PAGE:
String Quartet No. 15 (Mozart)

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Mozart c. 1781

Wolfgang Amadeus Mozart's String Quartet No. 15 in D minor, K. 421/417b is the second of the Quartets dedicated to Haydn and the only one of the set in a minor key. Though undated in the autograph,[1] it is believed to have been completed in 1783, while his wife Constanze Mozart was in labour with her first child Raimund.[a] Constanze stated that the rising string figures in the second movement corresponded to her cries from the other room.[3]


Average performances of the whole string quartet vary in length from 23 to 33 minutes. It is in four movements:

  1. Allegro moderato
  2. Andante (F major)
  3. Menuetto and Trio (the latter in D major). Allegretto
  4. Allegretto ma non troppo

The first movement is characterized by a sharp contrast between the aperiodicity of the first subject group, characterized by Arnold Schoenberg as "prose-like," and the "wholly periodic" second subject group.[4] In the Andante and the Minuet, "normal expectations of phraseology are confounded."[5] The main part of the Minuet is in minuet sonata form,[6] while "the contrasting major-mode Trio ... is ... almost embarrassingly lightweight on its own ... [but] makes a wonderful foil to the darker character of the Minuet."[7] The last movement is a set of variations. The movement ends in a picardy third.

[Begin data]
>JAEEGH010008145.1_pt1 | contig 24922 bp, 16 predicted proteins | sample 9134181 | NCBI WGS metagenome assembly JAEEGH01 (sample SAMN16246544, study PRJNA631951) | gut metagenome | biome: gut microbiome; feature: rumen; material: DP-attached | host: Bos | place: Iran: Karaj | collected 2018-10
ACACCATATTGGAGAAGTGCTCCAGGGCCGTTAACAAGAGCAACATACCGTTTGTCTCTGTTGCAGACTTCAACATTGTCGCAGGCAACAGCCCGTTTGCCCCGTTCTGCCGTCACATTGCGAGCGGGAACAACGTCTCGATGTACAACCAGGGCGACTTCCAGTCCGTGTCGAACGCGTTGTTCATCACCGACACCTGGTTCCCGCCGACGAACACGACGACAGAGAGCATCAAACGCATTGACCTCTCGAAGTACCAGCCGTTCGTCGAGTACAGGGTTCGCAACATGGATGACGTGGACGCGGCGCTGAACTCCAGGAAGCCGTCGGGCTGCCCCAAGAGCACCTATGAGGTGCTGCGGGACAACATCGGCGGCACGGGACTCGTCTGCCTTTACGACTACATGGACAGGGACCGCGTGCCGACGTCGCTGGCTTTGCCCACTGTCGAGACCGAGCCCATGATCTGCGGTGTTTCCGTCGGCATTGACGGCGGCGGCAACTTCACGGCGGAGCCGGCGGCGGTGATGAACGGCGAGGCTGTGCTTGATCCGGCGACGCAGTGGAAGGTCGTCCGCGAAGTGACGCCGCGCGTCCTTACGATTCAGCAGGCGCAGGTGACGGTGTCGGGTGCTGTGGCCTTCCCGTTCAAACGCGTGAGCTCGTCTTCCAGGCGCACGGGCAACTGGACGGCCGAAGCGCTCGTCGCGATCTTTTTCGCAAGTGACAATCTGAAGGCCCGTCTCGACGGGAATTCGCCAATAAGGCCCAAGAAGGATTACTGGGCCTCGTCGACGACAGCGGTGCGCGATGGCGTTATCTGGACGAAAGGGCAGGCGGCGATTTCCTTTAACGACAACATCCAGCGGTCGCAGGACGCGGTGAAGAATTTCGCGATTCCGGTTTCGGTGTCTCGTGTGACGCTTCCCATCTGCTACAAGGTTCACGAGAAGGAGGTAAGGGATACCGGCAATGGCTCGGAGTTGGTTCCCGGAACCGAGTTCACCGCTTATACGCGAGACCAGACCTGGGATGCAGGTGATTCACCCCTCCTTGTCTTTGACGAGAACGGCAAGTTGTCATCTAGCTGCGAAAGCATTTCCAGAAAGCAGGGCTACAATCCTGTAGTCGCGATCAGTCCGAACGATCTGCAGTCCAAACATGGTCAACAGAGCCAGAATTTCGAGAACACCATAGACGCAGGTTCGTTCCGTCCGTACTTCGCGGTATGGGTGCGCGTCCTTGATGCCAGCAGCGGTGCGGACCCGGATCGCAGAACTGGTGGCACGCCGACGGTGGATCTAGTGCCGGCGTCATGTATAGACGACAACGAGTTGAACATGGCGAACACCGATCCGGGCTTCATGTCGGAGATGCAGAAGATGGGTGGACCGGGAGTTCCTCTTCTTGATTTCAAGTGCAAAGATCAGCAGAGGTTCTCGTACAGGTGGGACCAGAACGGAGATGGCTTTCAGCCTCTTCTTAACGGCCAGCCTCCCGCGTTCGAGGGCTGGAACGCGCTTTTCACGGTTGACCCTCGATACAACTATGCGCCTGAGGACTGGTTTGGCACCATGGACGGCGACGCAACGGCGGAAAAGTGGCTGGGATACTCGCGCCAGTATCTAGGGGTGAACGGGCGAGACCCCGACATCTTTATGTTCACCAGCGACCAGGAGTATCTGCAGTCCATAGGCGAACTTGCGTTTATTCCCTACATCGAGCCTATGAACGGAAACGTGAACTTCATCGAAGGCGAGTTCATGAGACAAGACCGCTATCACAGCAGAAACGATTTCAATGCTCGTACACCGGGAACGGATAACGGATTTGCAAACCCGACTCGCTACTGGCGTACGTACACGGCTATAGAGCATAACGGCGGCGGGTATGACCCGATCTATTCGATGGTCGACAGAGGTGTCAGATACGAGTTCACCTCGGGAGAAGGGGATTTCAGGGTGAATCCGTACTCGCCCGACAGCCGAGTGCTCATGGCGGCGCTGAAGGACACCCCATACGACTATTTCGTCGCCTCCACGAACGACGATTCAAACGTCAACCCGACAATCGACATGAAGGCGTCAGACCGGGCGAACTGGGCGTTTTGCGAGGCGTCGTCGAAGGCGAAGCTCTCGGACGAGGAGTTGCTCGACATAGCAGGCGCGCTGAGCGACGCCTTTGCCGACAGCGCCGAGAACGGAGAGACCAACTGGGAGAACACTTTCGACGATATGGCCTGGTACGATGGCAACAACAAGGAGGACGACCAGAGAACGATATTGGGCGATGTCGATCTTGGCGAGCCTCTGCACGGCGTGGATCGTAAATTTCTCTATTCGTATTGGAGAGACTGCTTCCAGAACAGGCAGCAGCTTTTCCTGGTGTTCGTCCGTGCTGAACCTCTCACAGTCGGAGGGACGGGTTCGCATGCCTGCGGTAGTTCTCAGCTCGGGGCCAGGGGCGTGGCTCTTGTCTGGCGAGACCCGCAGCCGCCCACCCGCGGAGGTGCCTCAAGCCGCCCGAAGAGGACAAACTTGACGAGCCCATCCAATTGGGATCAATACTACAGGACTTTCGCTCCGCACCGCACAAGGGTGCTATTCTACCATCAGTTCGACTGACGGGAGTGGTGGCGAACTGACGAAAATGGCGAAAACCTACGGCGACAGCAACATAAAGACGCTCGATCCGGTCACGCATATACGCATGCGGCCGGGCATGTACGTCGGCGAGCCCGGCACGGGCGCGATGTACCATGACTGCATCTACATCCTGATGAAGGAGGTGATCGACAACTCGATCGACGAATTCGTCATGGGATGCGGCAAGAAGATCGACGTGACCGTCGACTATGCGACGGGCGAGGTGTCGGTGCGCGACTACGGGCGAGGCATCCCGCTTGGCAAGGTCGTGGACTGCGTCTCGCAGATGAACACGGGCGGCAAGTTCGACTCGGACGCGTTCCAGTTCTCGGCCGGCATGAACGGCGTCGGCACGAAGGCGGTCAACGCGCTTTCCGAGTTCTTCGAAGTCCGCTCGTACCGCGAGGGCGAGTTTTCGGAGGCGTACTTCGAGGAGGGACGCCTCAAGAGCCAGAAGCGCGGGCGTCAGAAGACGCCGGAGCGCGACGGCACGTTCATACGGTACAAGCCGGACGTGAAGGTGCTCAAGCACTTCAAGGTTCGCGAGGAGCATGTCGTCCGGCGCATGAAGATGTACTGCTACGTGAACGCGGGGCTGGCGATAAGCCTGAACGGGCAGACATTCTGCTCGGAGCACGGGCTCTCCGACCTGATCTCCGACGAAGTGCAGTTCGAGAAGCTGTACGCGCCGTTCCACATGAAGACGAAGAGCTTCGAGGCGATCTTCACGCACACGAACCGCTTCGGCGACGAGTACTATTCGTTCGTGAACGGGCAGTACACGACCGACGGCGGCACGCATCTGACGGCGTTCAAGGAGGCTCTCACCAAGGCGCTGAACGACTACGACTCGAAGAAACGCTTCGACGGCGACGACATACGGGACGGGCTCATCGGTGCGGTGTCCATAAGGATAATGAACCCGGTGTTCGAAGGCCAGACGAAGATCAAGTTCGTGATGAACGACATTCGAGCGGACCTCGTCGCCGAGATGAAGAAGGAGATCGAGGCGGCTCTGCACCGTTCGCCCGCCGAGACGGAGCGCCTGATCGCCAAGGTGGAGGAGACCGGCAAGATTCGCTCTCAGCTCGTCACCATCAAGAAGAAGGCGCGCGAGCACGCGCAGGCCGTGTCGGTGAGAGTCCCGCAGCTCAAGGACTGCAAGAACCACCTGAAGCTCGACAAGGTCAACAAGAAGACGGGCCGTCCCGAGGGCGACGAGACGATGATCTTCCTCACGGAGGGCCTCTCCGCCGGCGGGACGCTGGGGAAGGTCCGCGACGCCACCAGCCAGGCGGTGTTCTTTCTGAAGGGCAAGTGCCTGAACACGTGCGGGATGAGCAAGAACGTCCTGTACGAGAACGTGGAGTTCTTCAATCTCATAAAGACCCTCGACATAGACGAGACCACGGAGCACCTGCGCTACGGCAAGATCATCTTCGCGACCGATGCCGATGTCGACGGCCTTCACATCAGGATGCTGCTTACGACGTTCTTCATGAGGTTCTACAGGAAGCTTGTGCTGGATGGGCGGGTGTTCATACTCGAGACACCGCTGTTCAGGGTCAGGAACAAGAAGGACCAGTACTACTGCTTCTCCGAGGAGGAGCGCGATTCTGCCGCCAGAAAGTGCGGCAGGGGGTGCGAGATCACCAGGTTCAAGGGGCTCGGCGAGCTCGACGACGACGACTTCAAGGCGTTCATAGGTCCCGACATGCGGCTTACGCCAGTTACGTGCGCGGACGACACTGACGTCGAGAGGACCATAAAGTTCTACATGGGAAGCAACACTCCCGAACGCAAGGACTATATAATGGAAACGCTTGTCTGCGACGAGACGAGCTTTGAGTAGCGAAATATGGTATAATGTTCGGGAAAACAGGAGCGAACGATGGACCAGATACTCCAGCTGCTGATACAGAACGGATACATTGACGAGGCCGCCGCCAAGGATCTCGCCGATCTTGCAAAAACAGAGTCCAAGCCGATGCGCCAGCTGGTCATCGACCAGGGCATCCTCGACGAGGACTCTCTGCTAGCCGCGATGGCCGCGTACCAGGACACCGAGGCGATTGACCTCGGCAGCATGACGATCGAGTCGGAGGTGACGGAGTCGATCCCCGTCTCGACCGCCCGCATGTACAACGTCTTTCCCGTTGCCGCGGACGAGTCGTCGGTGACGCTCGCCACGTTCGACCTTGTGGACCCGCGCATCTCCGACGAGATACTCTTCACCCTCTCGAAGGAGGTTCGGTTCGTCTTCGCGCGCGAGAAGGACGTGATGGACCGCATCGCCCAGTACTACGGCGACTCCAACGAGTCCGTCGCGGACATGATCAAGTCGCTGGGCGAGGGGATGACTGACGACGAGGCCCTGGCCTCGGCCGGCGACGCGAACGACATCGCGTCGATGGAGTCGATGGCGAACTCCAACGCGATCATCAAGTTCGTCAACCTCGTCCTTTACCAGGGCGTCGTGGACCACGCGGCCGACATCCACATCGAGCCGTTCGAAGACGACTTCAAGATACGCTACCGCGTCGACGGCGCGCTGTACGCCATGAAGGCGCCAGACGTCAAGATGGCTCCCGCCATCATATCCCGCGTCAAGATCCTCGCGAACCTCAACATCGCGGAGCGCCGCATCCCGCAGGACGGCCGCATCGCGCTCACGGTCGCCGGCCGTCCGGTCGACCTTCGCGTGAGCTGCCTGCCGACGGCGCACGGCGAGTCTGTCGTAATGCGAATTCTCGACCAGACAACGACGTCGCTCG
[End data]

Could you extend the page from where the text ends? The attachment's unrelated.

1. ^ "There is an anecdote, reported by Constanze to Vincent and Mary Novello in 1829, that Mozart wrote the D minor quartet while she was in labour with their first child, Raimund, and therefore around 17 June 1783."[2]


  1. ^ Finscher 2007, p. X.
  2. ^ Irving 1998, p. 13
  3. ^ Wolfgang Hildesheimer, Mozart [de]. Oxford: Oxford University Press (1977, 1985): "...we are probably right in assuming that it was the sudden forte of the two octave leaps and the following minor tenth (bars 31–32 of the andante), a brief uproar that quiets down, in a syncopated passage, to piano. These are figures that otherwise do not occur in Mozart."
  4. ^ Irving 1998, p. 33
  5. ^ Irving 1998, p. 35
  6. ^ Rosen 1988, pp. 112–114
  7. ^ Irving 1998, p. 36


  • Irving, John (1998). Mozart: The 'Haydn' Quartets. Cambridge: Cambridge University Press. ISBN 0-521-58475-2.
  • Mozart, Wolfgang Amadeus (2007). Ludwig Finscher (ed.). The Ten Celebrated String Quartets. Translated by Anderson, Kinloch. Kassel: Bärenreiter. ISMN 9790006201181.
  • Wilks, Alexa Vivien (2015). The Biography of a String Quartet: Mozart's String Quartet in D minor, K. 421 (417b) (PDF) (D.M.A). University of Toronto. Retrieved 2018-01-14.
  • Rosen, Charles (1988). Sonata Forms. New York: W. W. Norton. ISBN 9780393302196.

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